How to check if an element of an array has already been inserted in that array in a &quot;fashionable&quot; way?

Context: An exercise asks me to:

• Create an array of 20 elements;
• Insert manually 20 numbers, ranging from 10 to 100 (these included), in said array;
• If the inserted number (example: x) is not `10 <= x <= 100`, print that it is not a valid number and prompt the user to reinsert a - valid - number;
• Print the - valid - inserted number if it has been inserted for the first time (that is if the inserted number is not already present as an element of the array). If the number has been inserted already, do not consider it as one of the 'to be inserted' 20 numbers.

Problem: The issue is that, as you may notice watching the code, it is incredibly unoptimized as in "I couldn't think of a better way to solve this problem, but I do know that there must be an overall better way of doing this". Specifically though, I wasn't able to design a better way to check if the newly inserted number was already inserted before printing it (hence my question).

I have written the following code in which I think I have tackled all of the given tasks.

``````//Esercizio 6.15  ||| Pag. 277

#include <stdio.h>
#define SIZE 20

int main()
{
int a[SIZE];
int nums_left = 20;

for_cycle:
for(int i=0; i<SIZE; ++i){
printf("Please insert %d numbers (whole)\n", nums_left);
scanf("%d", &a[i]);

//Managing Errors
if(a[i]<10 || a[i]>100){
printf("You have inserted a non valid value!\n");
goto for_cycle;     //heresy! I know
}

//Effective execution of the printing  |  The Issue
if(a[i]!=(a[i-1])){
if(a[i]!=a[i-2]){
if(a[i]!=a[i-3]){
if(a[i]!=a[i-4]){
if(a[i]!=a[i-5]){
if(a[i]!=a[i-6]){
if(a[i]!=a[i-7]){
if(a[i]!=a[i-8]){
if(a[i]!=a[i-9]){
if(a[i]!=a[i-10]){
if(a[i]!=a[i-11]){
if(a[i]!=a[i-12]){
if(a[i]!=a[i-13]){
if(a[i]!=a[i-14]){
if(a[i]!=a[i-15]){
if(a[i]!=a[i-16]){
if(a[i]!=a[i-17]){
if(a[i]!=a[i-18]){
if(a[i]!=a[i-19]){
if(a[i]!=a[i-20]){
printf("You have inserted: %d\n", a[i]);
}}}}}}}}}}}}}}}}}}}

//Updates of the variable 'numbers left to insert' accordingly
nums_left--;

}else{i--;}         //decrements the counter
}
return 0;
}
``````
2023-01-11 09:13:00
Well, `goto` is not as evil as you might think now, but here it is plain wrong. You'd re-start the loop with index 0 if it actually comes to action...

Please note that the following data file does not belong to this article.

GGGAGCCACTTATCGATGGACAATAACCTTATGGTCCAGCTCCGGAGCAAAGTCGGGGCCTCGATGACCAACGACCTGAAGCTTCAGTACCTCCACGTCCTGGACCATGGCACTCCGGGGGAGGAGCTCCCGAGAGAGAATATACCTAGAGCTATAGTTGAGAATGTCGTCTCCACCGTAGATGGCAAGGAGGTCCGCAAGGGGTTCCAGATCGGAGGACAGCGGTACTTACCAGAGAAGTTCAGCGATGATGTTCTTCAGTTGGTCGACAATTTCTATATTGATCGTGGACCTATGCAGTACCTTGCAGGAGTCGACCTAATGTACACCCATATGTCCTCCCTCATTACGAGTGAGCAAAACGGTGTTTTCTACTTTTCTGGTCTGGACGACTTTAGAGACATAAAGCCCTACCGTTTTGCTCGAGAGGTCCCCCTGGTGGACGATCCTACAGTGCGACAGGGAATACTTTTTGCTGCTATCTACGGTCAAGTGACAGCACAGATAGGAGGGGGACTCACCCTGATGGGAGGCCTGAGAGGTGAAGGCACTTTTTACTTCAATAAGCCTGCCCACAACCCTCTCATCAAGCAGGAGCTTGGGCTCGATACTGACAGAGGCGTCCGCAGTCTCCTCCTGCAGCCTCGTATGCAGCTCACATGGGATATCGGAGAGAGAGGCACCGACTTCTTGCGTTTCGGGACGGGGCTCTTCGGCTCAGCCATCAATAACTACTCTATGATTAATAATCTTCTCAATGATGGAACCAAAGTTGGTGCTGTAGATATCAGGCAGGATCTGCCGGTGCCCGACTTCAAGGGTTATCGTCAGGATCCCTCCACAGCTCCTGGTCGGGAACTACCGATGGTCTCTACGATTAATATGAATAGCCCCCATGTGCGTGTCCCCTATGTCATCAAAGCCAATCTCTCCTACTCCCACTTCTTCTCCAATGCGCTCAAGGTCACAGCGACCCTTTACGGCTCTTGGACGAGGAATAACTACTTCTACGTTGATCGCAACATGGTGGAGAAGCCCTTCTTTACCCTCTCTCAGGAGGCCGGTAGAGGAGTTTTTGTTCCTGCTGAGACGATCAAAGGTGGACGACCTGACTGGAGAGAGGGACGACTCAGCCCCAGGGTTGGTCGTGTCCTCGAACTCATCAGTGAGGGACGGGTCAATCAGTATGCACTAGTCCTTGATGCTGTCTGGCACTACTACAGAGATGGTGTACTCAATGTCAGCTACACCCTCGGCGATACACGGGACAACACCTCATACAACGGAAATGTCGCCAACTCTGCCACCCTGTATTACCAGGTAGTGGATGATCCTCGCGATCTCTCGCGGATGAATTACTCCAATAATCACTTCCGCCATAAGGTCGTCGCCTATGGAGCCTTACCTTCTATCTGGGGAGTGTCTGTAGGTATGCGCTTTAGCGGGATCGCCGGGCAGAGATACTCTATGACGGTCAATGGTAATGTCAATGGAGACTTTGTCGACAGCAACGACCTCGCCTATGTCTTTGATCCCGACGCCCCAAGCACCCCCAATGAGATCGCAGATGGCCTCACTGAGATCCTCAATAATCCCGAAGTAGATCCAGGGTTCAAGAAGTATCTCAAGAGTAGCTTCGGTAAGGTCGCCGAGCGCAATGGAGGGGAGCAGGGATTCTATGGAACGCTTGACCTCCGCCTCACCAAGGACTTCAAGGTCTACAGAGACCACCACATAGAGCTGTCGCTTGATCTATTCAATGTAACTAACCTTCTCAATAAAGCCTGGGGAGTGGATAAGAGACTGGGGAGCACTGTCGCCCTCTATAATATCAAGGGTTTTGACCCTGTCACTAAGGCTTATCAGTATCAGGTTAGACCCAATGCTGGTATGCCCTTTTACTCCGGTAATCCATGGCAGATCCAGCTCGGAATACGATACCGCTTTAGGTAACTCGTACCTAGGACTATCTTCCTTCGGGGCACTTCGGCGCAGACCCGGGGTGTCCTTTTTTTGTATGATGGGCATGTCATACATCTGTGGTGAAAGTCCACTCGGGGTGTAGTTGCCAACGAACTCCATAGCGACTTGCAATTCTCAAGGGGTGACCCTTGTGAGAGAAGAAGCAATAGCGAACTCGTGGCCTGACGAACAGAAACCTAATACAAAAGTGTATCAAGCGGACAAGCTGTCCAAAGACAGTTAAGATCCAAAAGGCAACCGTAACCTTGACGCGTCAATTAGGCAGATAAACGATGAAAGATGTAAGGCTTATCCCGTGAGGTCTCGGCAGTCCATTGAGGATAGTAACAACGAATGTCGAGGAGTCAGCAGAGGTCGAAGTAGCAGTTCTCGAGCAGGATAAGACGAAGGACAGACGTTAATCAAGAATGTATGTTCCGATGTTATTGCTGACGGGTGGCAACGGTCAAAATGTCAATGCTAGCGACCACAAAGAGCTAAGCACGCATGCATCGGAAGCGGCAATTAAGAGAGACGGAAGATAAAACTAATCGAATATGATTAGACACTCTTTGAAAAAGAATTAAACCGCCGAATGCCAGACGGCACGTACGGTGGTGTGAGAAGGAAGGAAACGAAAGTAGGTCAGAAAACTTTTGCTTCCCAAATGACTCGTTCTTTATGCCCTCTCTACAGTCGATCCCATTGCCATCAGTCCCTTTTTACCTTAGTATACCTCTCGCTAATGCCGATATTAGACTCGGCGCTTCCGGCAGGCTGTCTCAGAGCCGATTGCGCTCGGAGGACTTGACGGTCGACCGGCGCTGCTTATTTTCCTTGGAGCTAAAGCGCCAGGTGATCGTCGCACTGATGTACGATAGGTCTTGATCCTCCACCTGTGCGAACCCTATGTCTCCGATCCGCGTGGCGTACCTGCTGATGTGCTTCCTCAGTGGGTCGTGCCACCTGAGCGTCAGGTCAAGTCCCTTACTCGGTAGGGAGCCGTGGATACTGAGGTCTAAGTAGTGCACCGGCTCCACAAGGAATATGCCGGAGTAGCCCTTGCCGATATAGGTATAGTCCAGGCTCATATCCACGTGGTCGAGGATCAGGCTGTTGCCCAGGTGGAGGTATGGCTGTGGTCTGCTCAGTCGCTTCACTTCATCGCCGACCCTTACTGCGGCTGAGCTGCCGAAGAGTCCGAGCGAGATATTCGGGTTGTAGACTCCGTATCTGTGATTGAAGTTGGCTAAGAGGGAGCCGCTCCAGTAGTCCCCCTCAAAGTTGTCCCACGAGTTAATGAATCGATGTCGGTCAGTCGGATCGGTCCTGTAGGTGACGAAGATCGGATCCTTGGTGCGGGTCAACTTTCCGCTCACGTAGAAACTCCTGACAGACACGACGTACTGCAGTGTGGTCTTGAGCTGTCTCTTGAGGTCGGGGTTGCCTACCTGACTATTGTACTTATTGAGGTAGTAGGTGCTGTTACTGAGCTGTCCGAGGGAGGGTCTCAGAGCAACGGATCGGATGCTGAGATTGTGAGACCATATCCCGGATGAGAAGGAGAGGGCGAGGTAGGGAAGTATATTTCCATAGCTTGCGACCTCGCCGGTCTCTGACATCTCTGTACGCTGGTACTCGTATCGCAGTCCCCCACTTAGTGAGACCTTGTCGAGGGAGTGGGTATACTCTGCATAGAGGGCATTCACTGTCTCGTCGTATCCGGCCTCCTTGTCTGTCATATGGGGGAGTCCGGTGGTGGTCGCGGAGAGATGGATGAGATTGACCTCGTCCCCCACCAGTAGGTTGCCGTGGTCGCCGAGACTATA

2023-01-11 09:13:00
`bool inserted[100-10+1] = {0};` and later `if(inserted[num-10]) { /*already inserted*/ } else { inserted[num-10] = true; }` Loop through the array afterwards to list those inserted.
2023-01-11 09:13:00
`a[i] != a[i-X]` will access the array out of bounds (undefined behaviour!) for any `i < X`!
2023-01-11 09:13:00
Make an extra array `z` of 91 elements and set it all to zeros. Once `x` is "inserted", set `z[x-10]` to `1`. To check if element `x` was already inserted, check `z[x-10]`.
2023-01-11 09:13:00
Oh, I see @TedLyngmo already proposed that...
2023-01-11 09:13:00
Note that @TedLyngmo 's approach is pretty nice for a small range of numbers, as in your case. The other variant would be iterating over the values already inserted with a nested loop: `for(size_t i = 0; i < SIZE; /* no automatic increment!) { a[i] = ...; for(size_t j = 0; j < i; ++j) { if(a[j] == a[i]) { goto INSERTED; } } ++i; INSERTED:; }` – so you iterate over the values already inserted and only if not found you switch to next `i`. Other loop variants possible, too...
2023-01-11 09:13:01
@Gisvaldo "... the following code in which I think I have tackled all of the given tasks." --> what code did the "Set all the elements of the array to 0"?
2023-01-11 09:13:01
@chux-ReinstateMonica Indeed, this part actually is missing – though, provided the variant above is fixed appropriately, it would be meaningless anyway as the values would always get overwritten without ever having been read before. If I were the teacher I'd accept this part missing if explained correctly why it has been skipped...